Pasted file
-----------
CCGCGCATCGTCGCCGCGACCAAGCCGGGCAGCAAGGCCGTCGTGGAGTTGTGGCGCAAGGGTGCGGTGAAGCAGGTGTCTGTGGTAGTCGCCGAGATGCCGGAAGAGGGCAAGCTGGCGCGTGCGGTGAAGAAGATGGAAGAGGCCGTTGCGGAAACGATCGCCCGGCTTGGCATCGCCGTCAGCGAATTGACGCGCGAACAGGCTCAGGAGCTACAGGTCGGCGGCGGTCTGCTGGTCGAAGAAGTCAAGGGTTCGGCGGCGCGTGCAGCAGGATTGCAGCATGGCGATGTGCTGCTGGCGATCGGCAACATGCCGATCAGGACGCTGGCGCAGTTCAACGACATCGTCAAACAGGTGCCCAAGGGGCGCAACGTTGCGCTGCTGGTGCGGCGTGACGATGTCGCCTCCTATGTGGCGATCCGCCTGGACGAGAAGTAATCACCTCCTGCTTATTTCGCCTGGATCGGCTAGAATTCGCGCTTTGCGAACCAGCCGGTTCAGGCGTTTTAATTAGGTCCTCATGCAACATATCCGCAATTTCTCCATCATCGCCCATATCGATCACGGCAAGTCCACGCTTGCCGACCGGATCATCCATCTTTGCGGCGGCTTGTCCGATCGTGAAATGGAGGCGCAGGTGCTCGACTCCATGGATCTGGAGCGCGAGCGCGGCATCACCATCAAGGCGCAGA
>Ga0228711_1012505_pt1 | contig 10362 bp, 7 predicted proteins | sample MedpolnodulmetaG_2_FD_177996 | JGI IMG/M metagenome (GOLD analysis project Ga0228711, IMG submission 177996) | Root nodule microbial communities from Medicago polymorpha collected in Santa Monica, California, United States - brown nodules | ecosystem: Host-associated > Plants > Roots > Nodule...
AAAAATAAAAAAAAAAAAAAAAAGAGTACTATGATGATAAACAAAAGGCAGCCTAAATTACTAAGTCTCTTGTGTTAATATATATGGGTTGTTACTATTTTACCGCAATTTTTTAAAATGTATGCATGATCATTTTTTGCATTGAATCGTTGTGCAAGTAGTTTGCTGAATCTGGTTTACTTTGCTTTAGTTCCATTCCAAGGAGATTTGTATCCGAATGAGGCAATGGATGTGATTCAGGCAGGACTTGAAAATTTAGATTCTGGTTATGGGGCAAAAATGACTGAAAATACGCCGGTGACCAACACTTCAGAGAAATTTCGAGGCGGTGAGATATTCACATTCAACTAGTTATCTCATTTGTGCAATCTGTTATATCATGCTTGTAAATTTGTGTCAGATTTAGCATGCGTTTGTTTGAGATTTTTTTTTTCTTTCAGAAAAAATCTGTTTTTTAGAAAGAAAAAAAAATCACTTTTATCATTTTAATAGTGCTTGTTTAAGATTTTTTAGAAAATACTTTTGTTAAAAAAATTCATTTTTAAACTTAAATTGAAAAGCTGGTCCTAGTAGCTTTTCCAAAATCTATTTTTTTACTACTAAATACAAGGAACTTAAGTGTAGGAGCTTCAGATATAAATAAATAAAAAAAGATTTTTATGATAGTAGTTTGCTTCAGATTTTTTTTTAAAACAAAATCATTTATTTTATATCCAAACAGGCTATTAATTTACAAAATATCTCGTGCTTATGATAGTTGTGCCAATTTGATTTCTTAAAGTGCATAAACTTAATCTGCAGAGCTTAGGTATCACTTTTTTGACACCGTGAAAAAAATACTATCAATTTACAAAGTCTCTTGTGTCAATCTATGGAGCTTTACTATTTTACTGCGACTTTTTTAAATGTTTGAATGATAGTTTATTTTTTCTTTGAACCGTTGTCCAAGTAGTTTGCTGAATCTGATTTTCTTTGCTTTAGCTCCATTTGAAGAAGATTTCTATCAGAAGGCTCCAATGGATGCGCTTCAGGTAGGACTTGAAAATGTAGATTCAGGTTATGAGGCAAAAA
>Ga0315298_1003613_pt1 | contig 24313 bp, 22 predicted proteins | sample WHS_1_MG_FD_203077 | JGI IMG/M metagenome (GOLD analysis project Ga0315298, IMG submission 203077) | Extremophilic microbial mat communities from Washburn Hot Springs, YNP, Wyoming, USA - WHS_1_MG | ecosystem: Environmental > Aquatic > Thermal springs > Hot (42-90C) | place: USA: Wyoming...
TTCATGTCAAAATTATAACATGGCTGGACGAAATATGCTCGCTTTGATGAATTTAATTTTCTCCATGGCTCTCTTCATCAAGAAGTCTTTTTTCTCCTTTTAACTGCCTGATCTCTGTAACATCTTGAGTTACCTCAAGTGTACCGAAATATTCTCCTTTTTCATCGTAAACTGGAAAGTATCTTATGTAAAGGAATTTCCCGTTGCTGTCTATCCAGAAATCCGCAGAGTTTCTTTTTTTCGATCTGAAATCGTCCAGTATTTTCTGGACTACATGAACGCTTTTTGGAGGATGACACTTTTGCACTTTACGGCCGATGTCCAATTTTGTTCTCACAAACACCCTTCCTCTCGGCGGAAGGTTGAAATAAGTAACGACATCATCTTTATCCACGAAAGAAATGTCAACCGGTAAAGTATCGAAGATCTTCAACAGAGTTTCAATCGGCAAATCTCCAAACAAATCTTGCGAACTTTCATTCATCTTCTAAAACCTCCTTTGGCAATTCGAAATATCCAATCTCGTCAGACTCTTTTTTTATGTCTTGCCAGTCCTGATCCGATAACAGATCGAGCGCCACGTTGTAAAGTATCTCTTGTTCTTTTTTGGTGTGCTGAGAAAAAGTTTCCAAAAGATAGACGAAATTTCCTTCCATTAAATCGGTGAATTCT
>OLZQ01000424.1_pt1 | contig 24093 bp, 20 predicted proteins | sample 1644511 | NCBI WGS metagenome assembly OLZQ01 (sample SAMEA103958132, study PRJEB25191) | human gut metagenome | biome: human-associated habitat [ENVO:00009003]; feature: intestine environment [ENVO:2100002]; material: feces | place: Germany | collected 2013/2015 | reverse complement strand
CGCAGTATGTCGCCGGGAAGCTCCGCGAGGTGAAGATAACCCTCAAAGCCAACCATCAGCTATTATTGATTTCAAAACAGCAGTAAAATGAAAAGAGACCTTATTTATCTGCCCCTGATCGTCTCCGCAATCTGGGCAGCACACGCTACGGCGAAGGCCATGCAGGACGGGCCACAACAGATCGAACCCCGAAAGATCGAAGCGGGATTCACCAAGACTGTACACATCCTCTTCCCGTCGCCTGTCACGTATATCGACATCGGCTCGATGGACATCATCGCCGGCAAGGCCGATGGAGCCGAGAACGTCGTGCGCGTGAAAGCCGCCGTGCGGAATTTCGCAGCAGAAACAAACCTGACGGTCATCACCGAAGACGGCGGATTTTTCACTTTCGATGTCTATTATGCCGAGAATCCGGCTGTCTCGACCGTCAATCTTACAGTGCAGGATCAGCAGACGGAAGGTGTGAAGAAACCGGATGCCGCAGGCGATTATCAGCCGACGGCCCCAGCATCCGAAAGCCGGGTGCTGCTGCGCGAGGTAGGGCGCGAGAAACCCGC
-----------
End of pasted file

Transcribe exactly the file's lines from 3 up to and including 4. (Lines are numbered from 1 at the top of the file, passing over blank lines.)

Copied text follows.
AAAAATAAAAAAAAAAAAAAAAAGAGTACTATGATGATAAACAAAAGGCAGCCTAAATTACTAAGTCTCTTGTGTTAATATATATGGGTTGTTACTATTTTACCGCAATTTTTTAAAATGTATGCATGATCATTTTTTGCATTGAATCGTTGTGCAAGTAGTTTGCTGAATCTGGTTTACTTTGCTTTAGTTCCATTCCAAGGAGATTTGTATCCGAATGAGGCAATGGATGTGATTCAGGCAGGACTTGAAAATTTAGATTCTGGTTATGGGGCAAAAATGACTGAAAATACGCCGGTGACCAACACTTCAGAGAAATTTCGAGGCGGTGAGATATTCACATTCAACTAGTTATCTCATTTGTGCAATCTGTTATATCATGCTTGTAAATTTGTGTCAGATTTAGCATGCGTTTGTTTGAGATTTTTTTTTTCTTTCAGAAAAAATCTGTTTTTTAGAAAGAAAAAAAAATCACTTTTATCATTTTAATAGTGCTTGTTTAAGATTTTTTAGAAAATACTTTTGTTAAAAAAATTCATTTTTAAACTTAAATTGAAAAGCTGGTCCTAGTAGCTTTTCCAAAATCTATTTTTTTACTACTAAATACAAGGAACTTAAGTGTAGGAGCTTCAGATATAAATAAATAAAAAAAGATTTTTATGATAGTAGTTTGCTTCAGATTTTTTTTTAAAACAAAATCATTTATTTTATATCCAAACAGGCTATTAATTTACAAAATATCTCGTGCTTATGATAGTTGTGCCAATTTGATTTCTTAAAGTGCATAAACTTAATCTGCAGAGCTTAGGTATCACTTTTTTGACACCGTGAAAAAAATACTATCAATTTACAAAGTCTCTTGTGTCAATCTATGGAGCTTTACTATTTTACTGCGACTTTTTTAAATGTTTGAATGATAGTTTATTTTTTCTTTGAACCGTTGTCCAAGTAGTTTGCTGAATCTGATTTTCTTTGCTTTAGCTCCATTTGAAGAAGATTTCTATCAGAAGGCTCCAATGGATGCGCTTCAGGTAGGACTTGAAAATGTAGATTCAGGTTATGAGGCAAAAA
>Ga0315298_1003613_pt1 | contig 24313 bp, 22 predicted proteins | sample WHS_1_MG_FD_203077 | JGI IMG/M metagenome (GOLD analysis project Ga0315298, IMG submission 203077) | Extremophilic microbial mat communities from Washburn Hot Springs, YNP, Wyoming, USA - WHS_1_MG | ecosystem: Environmental > Aquatic > Thermal springs > Hot (42-90C) | place: USA: Wyoming...